Wittes next asked for Lapid’s view of “what’s working and what’s not” in the U.S.-Israel relationship. He noted that American support for Israel has long been bipartisan, saying that “everybody throughout Israeli political history was very keen on making sure this stays a bipartisan issue.”

Now, though, Lapid observed that “there is anger within the Democratic party that we cannot ignore.” Noting his appreciation for “the kind of friendship and even warmth the current president has shown to Israel,” Lapid called the prospect of Israel becoming a partisan issue in American politics “disastrous.” He stated that Americans could elect a Democratic majority in the Senate as soon as November, and that “two years from now, we might have [President Trump] for another term, but we might have a Democratic president. And these are going to be Democrats with a lot of bad memories.”

Israeli domestic politics

Wittes then pointed out that recent polls have placed Lapid’s Yesh Atid party in a strong position, but still well behind Benjamin Netanyahu’s governing Likud party. Lapid argued that this is a time of strong movement in Israeli politics, describing the polls as “shaking,” and saying that they “will shake all the way to the elections.”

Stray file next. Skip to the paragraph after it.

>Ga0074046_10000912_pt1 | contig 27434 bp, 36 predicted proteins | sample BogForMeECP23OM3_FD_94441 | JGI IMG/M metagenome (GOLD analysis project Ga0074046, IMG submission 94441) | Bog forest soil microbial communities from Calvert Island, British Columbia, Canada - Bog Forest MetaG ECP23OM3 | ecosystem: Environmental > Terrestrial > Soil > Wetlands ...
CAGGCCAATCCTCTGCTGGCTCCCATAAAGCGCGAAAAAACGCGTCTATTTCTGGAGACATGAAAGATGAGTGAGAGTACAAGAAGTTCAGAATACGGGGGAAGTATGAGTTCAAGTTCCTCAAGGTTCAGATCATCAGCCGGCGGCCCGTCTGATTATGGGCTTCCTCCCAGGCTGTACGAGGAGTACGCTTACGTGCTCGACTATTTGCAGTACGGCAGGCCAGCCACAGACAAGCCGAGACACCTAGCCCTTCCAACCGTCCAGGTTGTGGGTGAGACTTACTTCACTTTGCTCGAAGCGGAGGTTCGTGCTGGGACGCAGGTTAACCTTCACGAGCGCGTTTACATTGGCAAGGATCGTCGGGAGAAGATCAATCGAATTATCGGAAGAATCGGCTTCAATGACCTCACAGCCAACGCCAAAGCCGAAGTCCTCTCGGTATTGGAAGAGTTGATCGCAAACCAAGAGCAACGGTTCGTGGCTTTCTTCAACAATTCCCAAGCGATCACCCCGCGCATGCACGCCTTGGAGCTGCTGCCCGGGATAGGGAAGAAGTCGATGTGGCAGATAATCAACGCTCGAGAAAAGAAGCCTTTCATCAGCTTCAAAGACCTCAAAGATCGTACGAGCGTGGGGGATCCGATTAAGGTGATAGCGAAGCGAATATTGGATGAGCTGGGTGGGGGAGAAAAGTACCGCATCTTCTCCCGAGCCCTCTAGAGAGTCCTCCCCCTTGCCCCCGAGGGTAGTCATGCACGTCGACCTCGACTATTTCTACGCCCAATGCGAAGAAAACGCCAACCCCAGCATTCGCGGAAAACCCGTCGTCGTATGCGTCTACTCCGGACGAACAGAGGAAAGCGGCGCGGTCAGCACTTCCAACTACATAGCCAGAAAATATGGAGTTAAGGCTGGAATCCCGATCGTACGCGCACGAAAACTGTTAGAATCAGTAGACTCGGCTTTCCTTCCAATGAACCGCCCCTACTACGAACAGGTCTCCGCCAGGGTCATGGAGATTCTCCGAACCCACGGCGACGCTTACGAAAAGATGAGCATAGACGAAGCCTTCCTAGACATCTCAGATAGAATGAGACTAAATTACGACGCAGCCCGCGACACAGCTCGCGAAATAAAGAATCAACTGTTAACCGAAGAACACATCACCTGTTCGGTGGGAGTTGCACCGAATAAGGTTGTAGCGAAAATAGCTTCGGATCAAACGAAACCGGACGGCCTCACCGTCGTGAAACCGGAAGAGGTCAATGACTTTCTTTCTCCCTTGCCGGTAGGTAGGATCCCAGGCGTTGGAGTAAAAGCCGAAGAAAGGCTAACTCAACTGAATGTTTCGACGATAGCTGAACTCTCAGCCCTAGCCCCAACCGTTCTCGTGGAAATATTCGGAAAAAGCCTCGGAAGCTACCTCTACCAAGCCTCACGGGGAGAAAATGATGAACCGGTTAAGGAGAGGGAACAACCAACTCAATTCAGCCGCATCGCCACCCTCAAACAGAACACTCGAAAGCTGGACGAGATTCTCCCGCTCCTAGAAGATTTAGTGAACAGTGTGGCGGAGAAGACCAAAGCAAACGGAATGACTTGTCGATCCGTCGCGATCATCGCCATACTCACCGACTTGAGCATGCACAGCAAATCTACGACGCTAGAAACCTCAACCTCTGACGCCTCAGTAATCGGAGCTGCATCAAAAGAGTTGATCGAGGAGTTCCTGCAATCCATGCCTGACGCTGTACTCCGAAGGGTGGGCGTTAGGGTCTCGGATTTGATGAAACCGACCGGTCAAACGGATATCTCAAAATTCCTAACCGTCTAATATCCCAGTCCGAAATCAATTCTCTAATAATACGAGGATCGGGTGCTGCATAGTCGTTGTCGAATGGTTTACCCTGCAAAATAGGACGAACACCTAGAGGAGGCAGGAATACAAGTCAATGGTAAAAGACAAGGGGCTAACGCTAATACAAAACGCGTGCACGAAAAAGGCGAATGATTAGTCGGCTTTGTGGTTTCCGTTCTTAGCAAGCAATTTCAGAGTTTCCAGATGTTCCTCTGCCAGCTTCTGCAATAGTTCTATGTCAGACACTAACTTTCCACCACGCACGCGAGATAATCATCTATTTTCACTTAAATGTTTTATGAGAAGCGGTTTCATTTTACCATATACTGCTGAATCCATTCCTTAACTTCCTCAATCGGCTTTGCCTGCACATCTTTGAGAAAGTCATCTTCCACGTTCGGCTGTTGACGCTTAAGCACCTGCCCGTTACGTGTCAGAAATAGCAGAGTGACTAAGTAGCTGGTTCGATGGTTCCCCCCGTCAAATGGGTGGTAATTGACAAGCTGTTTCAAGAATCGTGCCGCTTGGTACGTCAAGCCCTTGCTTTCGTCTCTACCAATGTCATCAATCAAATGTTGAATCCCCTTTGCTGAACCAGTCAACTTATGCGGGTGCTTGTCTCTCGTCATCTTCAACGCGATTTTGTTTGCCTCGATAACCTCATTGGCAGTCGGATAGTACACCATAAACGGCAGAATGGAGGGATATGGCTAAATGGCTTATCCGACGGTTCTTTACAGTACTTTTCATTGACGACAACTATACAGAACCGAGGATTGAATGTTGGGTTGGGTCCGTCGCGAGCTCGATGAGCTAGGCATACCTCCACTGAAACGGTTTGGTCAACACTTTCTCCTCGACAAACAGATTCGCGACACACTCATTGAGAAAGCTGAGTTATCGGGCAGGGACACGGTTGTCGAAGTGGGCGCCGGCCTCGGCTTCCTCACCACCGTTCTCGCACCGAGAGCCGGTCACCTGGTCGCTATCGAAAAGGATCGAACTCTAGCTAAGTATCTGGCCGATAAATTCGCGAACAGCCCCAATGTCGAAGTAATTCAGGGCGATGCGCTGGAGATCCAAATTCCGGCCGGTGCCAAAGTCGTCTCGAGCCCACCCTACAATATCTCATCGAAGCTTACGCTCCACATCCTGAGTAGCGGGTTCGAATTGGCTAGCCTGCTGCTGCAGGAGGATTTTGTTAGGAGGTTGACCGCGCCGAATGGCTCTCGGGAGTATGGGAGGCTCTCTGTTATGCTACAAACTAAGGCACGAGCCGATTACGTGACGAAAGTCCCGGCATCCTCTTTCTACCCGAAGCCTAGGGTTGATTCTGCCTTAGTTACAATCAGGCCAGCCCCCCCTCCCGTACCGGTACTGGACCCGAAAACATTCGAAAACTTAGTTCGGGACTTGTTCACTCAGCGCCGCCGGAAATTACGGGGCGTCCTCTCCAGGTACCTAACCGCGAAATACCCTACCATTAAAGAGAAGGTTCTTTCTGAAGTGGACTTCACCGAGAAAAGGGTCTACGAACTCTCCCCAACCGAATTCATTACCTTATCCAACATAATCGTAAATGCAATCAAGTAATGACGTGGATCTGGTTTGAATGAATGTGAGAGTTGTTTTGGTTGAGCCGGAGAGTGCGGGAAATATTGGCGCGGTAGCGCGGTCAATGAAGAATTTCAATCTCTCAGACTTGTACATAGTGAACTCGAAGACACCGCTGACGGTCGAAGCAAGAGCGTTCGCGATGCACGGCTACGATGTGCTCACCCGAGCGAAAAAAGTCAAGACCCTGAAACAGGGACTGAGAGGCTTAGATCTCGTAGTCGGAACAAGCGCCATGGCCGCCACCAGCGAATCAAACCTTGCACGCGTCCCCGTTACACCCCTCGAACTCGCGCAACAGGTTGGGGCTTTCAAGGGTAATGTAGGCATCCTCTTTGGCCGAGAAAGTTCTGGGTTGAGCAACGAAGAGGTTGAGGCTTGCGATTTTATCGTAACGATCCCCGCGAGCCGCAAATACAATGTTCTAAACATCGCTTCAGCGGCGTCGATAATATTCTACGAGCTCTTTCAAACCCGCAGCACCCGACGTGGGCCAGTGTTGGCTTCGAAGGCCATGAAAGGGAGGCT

These elections, he proposed, will be about “the spirit of the nation.” He said that the 2013 elections were about the economy, and those in 2015 hinged on security. The coming elections, he argued, would be decided on questions such as “What kind of Israel do we want?” Wittes asked for his own answers to this question.

“We have to be a Western democracy: vibrant, vital, smart, technological, totally pro-globalization,” Lapid said, “and optimistic in terms of our ability to do something about those things that our current government is just saying, you know, ‘It is very tough.’”

“What we need now is a government which thinks its job is not to eloquently describe the problems we have but go out there and solve them,” he concluded.